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Money, money, money: Politico-moral discourses of stem cell research in a grant allocation process
Lund Univ, S-22100 Lund, Sweden.
Uppsala University, Disciplinary Domain of Humanities and Social Sciences, Faculty of Social Sciences, Department of Sociology. Uppsala University, Disciplinary Domain of Humanities and Social Sciences, Faculty of Social Sciences, Institute for Housing and Urban Research. (Cultural Matters Group)
Malmo Univ, Educ Sci Specialty Ethnol, Malmo, Sweden.
2015 (English)In: Science & Technology Studies, E-ISSN 2243-4690, Vol. 28, no 2, 53-72 p.Article in journal (Refereed) Published
Abstract [en]

Concerns have been raised about the marketization of science through the prevailing funding regime. However, the present article will discuss how it comes that the potentially marketable stem cell science is not more commercialized than what is currently the case. We approach this question by analysing discursive pluralism in defining the value of stem cells within a grant allocation process. More specifically, we focus on how the commercial imperative is challenged by other cherished values surrounding stem cell research. The case study used to discuss this is the Swedish Government’s funding of stem cell research within so-called strategic research programmes. The analysis focuses on the co-existence of what we refer to as entrepreneurial, translational and basic research politico-moral discourses. How the co-existence of politico-moral discourses is possible, despite potential tensions, is investigated by drawing on the theoretical framework of bio-objectification. Specifically, we highlight how the relationship between various bio-identities and values was reorganized along the research grant allocation trajectory. We argue that there are obvious signs of temporally specific discursive shifts away from the commercial imperative in the grant allocation process. This suggests the need to study located processes, in order to understand the work of politico-moral discourses in the grant allocation process. This work contributes to an understanding of the uneven and varied impact of neoliberal policies on biomedicine.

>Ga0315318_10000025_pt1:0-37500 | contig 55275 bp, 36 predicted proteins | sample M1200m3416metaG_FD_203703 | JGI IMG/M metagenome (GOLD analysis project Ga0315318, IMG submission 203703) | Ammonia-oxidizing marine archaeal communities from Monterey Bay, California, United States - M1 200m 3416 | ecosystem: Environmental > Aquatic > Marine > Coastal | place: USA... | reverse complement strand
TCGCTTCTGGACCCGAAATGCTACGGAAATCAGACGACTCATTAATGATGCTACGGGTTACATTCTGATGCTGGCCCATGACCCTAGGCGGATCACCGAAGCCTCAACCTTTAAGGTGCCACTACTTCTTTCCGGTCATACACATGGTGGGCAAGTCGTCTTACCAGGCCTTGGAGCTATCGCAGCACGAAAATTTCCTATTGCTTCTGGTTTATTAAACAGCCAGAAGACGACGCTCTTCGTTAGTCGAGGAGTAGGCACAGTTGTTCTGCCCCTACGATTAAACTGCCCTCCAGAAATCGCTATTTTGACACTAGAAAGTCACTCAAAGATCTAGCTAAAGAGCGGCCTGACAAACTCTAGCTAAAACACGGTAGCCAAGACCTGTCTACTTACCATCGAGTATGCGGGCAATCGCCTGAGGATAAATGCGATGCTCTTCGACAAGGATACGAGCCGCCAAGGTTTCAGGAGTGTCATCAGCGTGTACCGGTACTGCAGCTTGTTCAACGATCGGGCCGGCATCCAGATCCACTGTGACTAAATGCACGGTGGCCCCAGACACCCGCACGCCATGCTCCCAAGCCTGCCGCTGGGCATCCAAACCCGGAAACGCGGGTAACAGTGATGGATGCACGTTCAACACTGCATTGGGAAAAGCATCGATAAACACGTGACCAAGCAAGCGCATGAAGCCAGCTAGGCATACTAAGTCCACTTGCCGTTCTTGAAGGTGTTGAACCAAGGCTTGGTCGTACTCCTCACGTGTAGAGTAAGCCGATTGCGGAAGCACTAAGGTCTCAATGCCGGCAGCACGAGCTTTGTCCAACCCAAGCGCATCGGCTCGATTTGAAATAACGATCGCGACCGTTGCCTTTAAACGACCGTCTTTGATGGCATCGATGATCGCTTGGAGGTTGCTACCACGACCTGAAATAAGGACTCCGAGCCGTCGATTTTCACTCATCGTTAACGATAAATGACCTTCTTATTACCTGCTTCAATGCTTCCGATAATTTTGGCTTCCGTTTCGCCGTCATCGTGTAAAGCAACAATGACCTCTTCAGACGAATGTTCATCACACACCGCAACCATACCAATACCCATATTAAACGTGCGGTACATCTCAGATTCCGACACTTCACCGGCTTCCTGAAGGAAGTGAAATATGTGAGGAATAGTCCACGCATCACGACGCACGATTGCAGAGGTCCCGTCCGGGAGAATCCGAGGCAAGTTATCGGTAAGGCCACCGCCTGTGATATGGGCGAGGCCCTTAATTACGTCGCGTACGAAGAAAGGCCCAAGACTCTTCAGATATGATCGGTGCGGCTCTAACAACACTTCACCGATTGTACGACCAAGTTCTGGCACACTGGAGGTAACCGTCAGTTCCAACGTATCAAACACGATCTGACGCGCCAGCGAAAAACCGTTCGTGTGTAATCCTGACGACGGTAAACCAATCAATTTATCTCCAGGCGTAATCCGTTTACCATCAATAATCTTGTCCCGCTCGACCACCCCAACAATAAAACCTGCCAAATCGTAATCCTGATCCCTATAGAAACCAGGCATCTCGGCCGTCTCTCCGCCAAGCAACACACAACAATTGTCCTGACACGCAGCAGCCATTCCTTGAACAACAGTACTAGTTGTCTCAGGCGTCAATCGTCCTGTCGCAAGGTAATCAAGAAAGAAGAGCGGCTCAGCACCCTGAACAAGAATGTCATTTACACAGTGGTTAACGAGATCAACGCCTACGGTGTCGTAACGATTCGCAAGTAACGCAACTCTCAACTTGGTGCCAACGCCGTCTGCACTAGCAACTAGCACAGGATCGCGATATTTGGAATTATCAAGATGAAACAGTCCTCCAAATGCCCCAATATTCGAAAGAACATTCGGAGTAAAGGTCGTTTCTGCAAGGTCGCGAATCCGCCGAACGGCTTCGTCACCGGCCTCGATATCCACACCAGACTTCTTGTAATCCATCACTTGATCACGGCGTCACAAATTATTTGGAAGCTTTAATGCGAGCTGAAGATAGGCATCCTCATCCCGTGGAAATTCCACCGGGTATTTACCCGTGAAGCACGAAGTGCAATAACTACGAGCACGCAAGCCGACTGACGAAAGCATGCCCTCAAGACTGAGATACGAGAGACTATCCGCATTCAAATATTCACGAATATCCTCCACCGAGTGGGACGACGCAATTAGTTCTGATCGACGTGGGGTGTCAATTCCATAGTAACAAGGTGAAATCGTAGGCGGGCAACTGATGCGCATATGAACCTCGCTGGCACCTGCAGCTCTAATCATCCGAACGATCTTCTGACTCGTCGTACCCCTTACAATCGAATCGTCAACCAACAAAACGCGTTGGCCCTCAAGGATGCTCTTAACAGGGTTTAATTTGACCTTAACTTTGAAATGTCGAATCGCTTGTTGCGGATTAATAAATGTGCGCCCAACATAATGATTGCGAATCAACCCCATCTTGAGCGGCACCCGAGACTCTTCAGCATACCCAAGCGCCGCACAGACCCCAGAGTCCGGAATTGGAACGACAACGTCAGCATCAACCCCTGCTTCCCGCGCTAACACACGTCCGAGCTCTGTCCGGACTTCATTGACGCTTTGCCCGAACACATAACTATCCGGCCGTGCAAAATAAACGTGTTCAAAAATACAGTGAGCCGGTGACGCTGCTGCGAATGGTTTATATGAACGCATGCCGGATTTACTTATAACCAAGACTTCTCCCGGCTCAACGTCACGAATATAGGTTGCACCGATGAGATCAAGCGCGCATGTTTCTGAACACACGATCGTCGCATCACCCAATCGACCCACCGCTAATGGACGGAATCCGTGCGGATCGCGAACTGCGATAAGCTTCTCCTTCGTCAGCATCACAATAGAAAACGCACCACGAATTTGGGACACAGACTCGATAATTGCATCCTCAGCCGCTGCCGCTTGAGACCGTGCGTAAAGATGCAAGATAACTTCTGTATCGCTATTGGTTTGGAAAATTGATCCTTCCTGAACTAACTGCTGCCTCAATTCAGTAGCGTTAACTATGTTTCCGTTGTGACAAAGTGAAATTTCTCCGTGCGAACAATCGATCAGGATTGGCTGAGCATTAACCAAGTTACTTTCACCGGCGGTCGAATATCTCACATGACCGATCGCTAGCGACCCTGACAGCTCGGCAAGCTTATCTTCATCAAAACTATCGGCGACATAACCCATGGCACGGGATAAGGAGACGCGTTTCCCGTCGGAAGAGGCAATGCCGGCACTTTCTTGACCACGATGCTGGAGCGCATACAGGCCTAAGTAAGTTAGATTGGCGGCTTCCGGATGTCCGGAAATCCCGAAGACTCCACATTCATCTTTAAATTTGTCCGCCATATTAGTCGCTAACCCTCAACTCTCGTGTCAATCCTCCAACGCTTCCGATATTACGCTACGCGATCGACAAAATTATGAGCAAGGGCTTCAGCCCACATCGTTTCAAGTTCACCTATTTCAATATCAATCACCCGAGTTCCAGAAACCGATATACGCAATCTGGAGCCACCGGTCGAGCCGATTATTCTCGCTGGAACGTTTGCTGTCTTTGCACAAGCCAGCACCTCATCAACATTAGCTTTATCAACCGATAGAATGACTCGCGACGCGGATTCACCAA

Place, publisher, year, edition, pages
2015. Vol. 28, no 2, 53-72 p.
National Category
Sociology
Identifiers
URN: urn:nbn:se:uu:diva-289243ISI: 000385671300003OAI: oai:DiVA.org:uu-289243DiVA: diva2:924917
Funder
Riksbankens Jubileumsfond
Note

Available from: 2016-04-29 Created: 2016-04-29 Last updated: 2017-11-30Bibliographically approved

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CiteExportLink to record
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Citation style
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